Don’t just pay for the baby sitter to care for the child when the speaker is on stage, but for a few hours beforehand at least so that the baby has some time to get used to him/her with the parent there. Remember, the baby has to get used to the babysitter, but more importantly the speaker has to build a trusting relationship with them.

If the speaker wants to find someone themselves, let them, but offer to pay the costs. In the grand scheme of the conference, it’s not much. It’s a gesture that shows that you care about their and their family’s wellbeing while at your event. If the speaker is good enough to speak at your conference, the cost of a babysitter should be worth it.

3. Book the right hotel

There are a few points here, which may seem minor but can have a big impact:

  • Room service is a must— The speaker likely won’t be able to do much in the evenings as they have to take care of junior. Make sure there is half-decent room service so that they can be pleasantly nourished in the room while doing so.
  • Ensure a safe sleeping situation for baby — Ask the parents if they want a cot in the room (make sure the hotel offers this!). If they don’t want a cot, ask if they co-sleep. In this situation make sure the hotel room has a big double bed, not two singles apart, or even worse, haphazardly stuck together so the baby could slip down between them.
  • Confirm early check-in — if people are traveling with a baby (and the moving truck of accessories needed to do so), having to wait four hours before they can get into their room could be a ticking time bomb. If you can get early check-in, do.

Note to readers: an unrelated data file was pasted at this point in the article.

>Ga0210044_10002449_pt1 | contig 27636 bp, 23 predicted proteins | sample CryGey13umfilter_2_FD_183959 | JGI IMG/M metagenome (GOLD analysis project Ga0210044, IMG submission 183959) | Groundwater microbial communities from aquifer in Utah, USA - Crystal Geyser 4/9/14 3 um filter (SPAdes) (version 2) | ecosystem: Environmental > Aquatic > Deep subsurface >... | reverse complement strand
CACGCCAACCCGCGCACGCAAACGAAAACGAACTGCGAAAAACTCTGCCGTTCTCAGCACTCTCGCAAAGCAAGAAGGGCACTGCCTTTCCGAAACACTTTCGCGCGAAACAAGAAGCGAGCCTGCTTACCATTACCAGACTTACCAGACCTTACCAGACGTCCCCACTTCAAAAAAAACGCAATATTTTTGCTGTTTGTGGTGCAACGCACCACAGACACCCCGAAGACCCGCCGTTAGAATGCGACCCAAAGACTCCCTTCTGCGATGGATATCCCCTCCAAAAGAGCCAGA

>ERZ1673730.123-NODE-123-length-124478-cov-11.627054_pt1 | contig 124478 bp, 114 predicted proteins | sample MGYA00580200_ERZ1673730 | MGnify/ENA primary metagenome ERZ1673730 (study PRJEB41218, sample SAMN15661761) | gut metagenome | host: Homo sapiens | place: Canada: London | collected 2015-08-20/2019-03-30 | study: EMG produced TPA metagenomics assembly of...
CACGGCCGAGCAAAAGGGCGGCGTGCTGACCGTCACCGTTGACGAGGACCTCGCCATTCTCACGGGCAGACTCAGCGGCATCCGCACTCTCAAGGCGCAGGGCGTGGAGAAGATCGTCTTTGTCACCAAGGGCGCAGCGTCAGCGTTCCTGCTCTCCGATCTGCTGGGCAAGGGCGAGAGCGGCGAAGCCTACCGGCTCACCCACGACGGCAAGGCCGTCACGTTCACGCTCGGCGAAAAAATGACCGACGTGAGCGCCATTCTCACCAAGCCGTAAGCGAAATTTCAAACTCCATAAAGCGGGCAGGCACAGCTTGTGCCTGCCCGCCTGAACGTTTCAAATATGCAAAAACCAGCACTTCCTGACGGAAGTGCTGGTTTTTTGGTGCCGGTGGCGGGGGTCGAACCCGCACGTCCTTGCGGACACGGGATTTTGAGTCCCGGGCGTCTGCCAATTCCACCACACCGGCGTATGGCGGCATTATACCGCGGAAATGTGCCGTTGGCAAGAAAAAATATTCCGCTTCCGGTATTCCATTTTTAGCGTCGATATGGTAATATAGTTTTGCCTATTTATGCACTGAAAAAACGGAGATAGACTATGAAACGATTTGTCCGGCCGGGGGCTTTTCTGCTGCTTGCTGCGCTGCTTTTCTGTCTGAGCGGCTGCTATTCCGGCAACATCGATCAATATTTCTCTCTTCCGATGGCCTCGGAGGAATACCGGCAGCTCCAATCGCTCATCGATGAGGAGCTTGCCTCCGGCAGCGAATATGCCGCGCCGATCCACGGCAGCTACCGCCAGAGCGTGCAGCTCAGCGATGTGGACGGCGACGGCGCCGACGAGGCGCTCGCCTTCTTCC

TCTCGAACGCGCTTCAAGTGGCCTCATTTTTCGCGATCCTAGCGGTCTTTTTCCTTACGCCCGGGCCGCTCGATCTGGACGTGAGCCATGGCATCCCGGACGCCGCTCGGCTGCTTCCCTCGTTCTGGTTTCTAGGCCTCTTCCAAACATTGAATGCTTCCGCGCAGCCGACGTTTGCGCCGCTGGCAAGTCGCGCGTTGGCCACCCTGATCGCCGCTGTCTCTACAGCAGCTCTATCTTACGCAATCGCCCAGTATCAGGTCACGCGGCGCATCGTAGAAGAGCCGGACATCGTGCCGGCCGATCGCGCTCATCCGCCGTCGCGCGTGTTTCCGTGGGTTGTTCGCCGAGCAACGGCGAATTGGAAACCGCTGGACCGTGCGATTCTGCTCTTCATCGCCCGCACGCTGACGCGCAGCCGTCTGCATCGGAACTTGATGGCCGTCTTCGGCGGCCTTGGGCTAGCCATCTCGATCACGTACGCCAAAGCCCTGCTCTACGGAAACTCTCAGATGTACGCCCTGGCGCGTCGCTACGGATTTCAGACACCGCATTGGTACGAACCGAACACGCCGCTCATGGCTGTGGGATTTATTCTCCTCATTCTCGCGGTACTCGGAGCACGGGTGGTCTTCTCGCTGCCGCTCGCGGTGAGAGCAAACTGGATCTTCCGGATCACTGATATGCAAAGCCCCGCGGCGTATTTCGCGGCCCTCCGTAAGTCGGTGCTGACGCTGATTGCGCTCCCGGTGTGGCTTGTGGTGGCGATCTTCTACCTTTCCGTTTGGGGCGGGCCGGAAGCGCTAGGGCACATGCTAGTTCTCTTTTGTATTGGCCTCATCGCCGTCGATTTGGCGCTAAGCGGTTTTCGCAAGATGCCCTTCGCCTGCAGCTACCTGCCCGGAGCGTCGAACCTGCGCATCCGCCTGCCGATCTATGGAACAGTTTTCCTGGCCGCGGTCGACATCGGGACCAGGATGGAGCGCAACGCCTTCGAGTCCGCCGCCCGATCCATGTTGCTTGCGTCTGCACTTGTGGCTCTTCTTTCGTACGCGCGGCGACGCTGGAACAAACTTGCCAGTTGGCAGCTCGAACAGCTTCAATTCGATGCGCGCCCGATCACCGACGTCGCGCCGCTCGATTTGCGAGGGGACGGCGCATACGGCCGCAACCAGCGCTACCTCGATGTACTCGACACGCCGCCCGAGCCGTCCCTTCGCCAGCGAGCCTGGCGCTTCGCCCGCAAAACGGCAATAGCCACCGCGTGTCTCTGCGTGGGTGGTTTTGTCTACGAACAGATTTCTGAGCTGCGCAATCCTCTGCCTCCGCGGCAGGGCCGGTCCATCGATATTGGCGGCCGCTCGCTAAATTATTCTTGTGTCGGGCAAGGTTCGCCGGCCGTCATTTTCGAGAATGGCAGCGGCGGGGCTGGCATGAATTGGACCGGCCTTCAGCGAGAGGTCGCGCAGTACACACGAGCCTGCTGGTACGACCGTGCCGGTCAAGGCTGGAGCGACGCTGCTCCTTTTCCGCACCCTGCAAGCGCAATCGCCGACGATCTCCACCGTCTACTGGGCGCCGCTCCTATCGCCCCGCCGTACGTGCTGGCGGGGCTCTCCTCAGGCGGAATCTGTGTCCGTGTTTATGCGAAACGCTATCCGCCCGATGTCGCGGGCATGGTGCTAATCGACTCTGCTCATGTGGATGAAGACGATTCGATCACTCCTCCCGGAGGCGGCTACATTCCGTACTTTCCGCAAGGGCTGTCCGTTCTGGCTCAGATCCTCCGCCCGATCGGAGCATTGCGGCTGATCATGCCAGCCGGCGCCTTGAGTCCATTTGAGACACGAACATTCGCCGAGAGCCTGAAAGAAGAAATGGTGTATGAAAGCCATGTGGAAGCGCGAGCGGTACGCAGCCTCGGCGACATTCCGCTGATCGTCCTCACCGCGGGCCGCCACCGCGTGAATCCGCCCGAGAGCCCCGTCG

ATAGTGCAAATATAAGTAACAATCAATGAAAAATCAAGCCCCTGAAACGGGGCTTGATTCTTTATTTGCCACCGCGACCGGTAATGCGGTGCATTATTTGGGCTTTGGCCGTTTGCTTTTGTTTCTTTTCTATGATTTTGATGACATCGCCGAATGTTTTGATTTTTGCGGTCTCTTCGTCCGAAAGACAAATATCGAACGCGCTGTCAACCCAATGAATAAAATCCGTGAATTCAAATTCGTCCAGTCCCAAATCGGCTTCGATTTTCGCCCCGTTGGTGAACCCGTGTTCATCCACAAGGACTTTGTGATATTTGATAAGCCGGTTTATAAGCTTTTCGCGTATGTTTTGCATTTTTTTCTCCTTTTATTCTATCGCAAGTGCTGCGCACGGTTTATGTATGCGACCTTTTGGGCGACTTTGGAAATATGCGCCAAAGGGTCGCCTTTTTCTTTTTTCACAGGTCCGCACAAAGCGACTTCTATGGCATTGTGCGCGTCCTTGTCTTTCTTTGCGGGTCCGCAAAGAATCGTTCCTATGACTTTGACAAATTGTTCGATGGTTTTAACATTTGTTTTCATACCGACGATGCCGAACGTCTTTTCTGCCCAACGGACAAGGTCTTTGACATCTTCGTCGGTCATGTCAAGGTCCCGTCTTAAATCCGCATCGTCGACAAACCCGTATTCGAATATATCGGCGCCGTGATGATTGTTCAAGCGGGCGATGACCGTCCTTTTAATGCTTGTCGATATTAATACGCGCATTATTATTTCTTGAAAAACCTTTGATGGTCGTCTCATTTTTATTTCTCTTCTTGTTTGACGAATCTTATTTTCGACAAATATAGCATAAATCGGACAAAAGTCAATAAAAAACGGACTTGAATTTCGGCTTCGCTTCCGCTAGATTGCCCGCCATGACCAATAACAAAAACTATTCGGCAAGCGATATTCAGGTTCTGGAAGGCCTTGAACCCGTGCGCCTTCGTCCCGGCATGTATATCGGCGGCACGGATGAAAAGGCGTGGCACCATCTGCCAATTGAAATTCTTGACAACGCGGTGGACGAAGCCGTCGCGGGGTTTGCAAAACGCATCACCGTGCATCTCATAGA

• Make bath-time possible — Get a room with a bathtub, or a sink big enough to wash a baby in. Babies poop. Sometimes they poop all over their clothes and body and it gets into their hair…oh god. Washing your baby in a design-hotel rain shower head sounds really romantic but its terrifying as the baby tries to squirm out of your soapy arms potentially onto the hard floor below. While a bidet is fancy and European, and in a pinch could be used as a baby bath, lets try to avoid that, yes?

In short — don’t just book a cool hotel, book a good hotel. The details matter.

4. Quiet room

Babies need quiet, they especially need quiet to feed. Get a small room with a comfortable chair that is reserved for mum/dad and baby. This room would be used for feeding and quiet wind-down time for the baby as an alternative to all the stimulation of the conference. Be militant about keeping it clean and quiet for the speaker with the baby as you never know when the baby might need to settle.